If anyone was still wondering if the UFC’s new anti-doping program was going to have any teeth, those doubts went out the window in early July.
Just three days before UFC 200, one of the promotion’s banner events of all time, it was announced that Jon Jones — the card headliner and best fighter in the world — had failed a USADA out-of-competition drug test.
Jones was yanked from his title fight against Daniel Cormier and the UFC had to shuffle the UFC 200 deck at the 11th hour.
From the outside, it looked like a black eye for the sport. How could a gigantic UFC card just fall apart like that, on fight week no less? But remember what former UFC CEO Lorenzo Fertitta said almost two years ago now: the performance-enhancing drug issue in MMA was going to get worse before it got better.
Fertitta probably wasn’t envisioning the collapse of the UFC 200 main event when he said that, but this is what he, UFC president Dana White and his brother Frank wanted. The UFC’s anti-doping policy under USADA — for better or worse — is arguably the most stringent in sports.
USADA began testing UFC athletes in July 2015. The big news then was that IV use for rehydration would be banned in October 2015. The UFC hired former federal agent Jeff Novitzky, known for taking down BALCO and Lance Armstrong in doping cases, to be its vice president of athlete heath and performance. That was a sign to those in the industry that the promotion meant business.
This year, the program really ramped up and many big names tested positive.
Jones was the best fighter on the list of those who failed drug tests. He tested positive for clomiphene and Letrozol, both anti-estrogen agents, and was eventually suspended one year — the maximum for those types of drugs — after arbitration. Jones will be able to fight again in July 2017.
Brock Lesnar, another top name at UFC 200, failed an out-of-competition test before his fight with Mark Hunt on July 9 and a fight-night screen as well. Lesnar popped, like Jones, for clomiphene. His case with USADA is still ongoing.
The controversy around the Lesnar positive was two-fold and will (and has been) be a marker for future actions by USADA and the UFC.
First, Lesnar was granted a waiver for a rule in the UFC anti-doping policy that says a former UFC fighter returning to compete for the promotion must spend four months in the USADA drug-testing pool before doing so.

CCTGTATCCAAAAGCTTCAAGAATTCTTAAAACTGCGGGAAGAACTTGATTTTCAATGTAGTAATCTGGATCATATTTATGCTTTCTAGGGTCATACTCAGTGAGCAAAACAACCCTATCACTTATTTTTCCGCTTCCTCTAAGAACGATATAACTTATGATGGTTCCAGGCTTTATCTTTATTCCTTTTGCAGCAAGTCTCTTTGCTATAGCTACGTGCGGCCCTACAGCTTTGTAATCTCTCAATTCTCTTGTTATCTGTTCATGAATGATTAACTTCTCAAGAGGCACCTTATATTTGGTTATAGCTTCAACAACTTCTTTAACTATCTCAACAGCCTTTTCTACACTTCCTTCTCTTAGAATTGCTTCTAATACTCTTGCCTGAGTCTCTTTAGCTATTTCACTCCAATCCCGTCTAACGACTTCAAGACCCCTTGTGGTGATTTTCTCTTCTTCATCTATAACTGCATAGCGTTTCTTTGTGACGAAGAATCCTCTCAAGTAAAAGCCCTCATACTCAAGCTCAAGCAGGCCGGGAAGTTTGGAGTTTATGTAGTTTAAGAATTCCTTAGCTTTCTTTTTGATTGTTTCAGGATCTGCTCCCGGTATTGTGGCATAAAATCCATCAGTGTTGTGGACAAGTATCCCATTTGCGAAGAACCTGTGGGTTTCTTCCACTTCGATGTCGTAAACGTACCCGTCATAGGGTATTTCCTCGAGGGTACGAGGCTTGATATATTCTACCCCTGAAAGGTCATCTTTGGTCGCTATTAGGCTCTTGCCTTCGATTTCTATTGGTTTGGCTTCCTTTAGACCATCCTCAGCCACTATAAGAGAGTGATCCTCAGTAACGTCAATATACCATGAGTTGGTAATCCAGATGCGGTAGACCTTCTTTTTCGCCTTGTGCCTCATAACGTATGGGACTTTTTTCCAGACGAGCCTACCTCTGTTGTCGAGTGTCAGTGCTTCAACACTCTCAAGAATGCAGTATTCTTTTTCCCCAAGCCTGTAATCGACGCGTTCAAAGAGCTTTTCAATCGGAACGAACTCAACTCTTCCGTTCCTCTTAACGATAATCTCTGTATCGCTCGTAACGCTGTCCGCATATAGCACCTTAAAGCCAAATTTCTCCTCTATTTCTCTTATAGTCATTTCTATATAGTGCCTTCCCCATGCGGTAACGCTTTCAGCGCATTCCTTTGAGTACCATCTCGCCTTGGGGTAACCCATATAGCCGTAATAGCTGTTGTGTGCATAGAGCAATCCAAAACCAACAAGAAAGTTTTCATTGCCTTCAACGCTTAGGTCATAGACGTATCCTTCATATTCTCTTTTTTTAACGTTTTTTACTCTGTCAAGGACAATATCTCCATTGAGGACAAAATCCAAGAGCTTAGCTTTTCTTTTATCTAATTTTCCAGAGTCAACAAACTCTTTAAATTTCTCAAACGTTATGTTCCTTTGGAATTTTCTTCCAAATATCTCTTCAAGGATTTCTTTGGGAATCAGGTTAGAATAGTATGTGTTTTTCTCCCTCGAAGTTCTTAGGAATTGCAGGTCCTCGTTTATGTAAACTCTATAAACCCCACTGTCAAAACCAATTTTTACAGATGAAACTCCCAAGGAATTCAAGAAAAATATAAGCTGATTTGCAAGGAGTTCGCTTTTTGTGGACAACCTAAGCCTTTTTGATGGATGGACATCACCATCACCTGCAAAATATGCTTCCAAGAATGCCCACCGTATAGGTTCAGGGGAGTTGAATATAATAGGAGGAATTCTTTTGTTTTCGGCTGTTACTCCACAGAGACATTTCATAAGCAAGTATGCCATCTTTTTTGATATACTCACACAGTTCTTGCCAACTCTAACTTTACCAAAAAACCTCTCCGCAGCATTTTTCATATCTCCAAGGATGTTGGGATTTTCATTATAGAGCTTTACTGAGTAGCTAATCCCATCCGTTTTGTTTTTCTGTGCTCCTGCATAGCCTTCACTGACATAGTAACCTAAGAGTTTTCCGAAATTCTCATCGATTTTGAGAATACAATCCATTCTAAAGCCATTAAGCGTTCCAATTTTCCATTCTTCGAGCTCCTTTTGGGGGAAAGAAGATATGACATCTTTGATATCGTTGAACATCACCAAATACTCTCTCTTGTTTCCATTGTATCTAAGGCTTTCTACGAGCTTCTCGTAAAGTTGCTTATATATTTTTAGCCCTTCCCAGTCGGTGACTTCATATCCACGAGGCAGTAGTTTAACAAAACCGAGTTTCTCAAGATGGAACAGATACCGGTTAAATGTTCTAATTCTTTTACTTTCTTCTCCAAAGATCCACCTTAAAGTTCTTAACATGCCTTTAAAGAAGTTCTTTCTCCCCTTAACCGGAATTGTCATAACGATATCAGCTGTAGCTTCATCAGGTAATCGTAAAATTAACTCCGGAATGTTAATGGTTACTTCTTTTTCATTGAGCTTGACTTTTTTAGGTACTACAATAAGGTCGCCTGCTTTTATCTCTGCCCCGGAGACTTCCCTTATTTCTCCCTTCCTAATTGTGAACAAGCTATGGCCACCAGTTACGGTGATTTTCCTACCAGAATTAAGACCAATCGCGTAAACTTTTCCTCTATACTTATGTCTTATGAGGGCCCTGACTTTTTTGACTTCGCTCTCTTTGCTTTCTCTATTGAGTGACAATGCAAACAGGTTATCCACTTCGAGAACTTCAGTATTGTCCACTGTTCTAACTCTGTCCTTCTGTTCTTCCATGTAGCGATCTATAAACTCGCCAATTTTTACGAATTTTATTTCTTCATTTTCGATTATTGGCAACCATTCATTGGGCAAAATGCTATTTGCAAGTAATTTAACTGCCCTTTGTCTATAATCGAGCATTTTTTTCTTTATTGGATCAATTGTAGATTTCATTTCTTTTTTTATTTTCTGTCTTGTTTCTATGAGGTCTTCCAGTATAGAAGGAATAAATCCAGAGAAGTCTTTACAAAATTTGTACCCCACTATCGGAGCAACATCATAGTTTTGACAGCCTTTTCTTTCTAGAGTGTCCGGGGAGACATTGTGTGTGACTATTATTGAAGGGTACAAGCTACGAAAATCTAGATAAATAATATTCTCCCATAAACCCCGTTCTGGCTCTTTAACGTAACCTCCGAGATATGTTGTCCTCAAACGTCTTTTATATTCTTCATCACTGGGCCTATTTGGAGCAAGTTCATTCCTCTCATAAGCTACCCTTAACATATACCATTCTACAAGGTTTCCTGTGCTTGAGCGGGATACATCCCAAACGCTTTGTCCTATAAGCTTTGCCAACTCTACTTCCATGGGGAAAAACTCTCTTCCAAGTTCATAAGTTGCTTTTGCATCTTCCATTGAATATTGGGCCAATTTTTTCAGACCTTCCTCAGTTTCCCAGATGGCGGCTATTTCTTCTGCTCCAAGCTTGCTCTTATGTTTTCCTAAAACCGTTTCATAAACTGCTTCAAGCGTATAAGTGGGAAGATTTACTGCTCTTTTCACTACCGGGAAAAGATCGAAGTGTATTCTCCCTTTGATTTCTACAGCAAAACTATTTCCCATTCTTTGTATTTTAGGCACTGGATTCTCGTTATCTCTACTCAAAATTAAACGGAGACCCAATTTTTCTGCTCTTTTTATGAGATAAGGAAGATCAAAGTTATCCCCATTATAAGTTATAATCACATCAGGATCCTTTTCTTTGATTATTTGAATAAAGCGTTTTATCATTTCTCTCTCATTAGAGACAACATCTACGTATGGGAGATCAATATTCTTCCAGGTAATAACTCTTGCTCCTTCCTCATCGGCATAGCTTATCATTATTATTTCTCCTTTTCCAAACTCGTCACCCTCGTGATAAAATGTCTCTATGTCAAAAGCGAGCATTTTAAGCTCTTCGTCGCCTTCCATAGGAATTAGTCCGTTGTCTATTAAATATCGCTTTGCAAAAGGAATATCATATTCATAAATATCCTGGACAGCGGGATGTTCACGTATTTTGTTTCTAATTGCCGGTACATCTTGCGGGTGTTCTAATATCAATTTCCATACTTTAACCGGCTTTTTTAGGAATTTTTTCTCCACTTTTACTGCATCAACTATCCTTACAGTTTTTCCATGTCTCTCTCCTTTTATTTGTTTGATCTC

Lesnar signed about a month before UFC 200, so the UFC waived the rule, which is its right, citing extenuating circumstances. Lesnar was tested eight times prior to UFC 200. Five of those were negative. But the former UFC heavyweight champion failed an out-of-competition test stemming from a sample taken June 28, 11 days before his bout with Hunt.
USADA did not expedite those results, so they did not come back until after the fight, which Lesnar won by unanimous decision.
Lesnar has since been suspended one year and fined $250,000 by the Nevada Athletic Commission (NAC), which also had jurisdiction over the positive result. But Hunt is still fuming mad over the whole situation, threatening the UFC and Lesnar with a lawsuit.
Lesnar’s “four-month rule” exemption and USADA not expediting some of his out-of-competition results were major growing pains for a program that boasts correctly about its toughness.
Along with Lesnar and Jones, former UFC light heavyweight champion Lyoto Machida was hit with an 18-month suspension for 7-keto-dehydroepiandrosterone (7-keto-DHEA) and perennial featherweight contender Chad Mendes was suspended two years for growth hormone-releasing hexapeptide.
B.J. Penn was banned six months for admitting to IV usage, which was widely criticized. Yoel Romero and Tim Means were also suspended six months for substances they said were in supplements that were contaminated. USADA agreed with Romero and Means after testing the supplements itself, cutting down what would have been two-year suspensions. The precedent with both fighters showed that USADA would exercise leniency when it came to the very real issue of tainted products.
Right before the turn of the calendar, USADA took two more high-profile scalps. Cris Cyborg, the best women’s fighter on the planet, tested positive for a diuretic drug called spironolactone. She is facing a one-year suspension. On Tuesday, the UFC announced popular heavyweight Josh Barnett had failed an out-of-competition drug test. It’s unclear as of press time what he tested positive for.
When the UFC committed to USADA in 2015, executives said they wanted the most comprehensive anti-doping program in athletics. After failed drug tests by the likes of Anderson Silva in Nevada, brass felt, most would agree rightly so, that a real PED problem existed in the sport.
While USADA has had its ups and downs in the last 18 months, the UFC is certainly getting what they paid for — a system with plenty of bite. Some have argued that it’s too strict and infringes on fighters’ rights, with a whereabouts system that requires athletes to fill in where they’ll be at essentially all times and 6 a.m. wake-up calls for drug tests.
This is what the UFC wanted, though. Big cards and drawing fighters be damned. USADA made some of the biggest MMA headlines of 2016.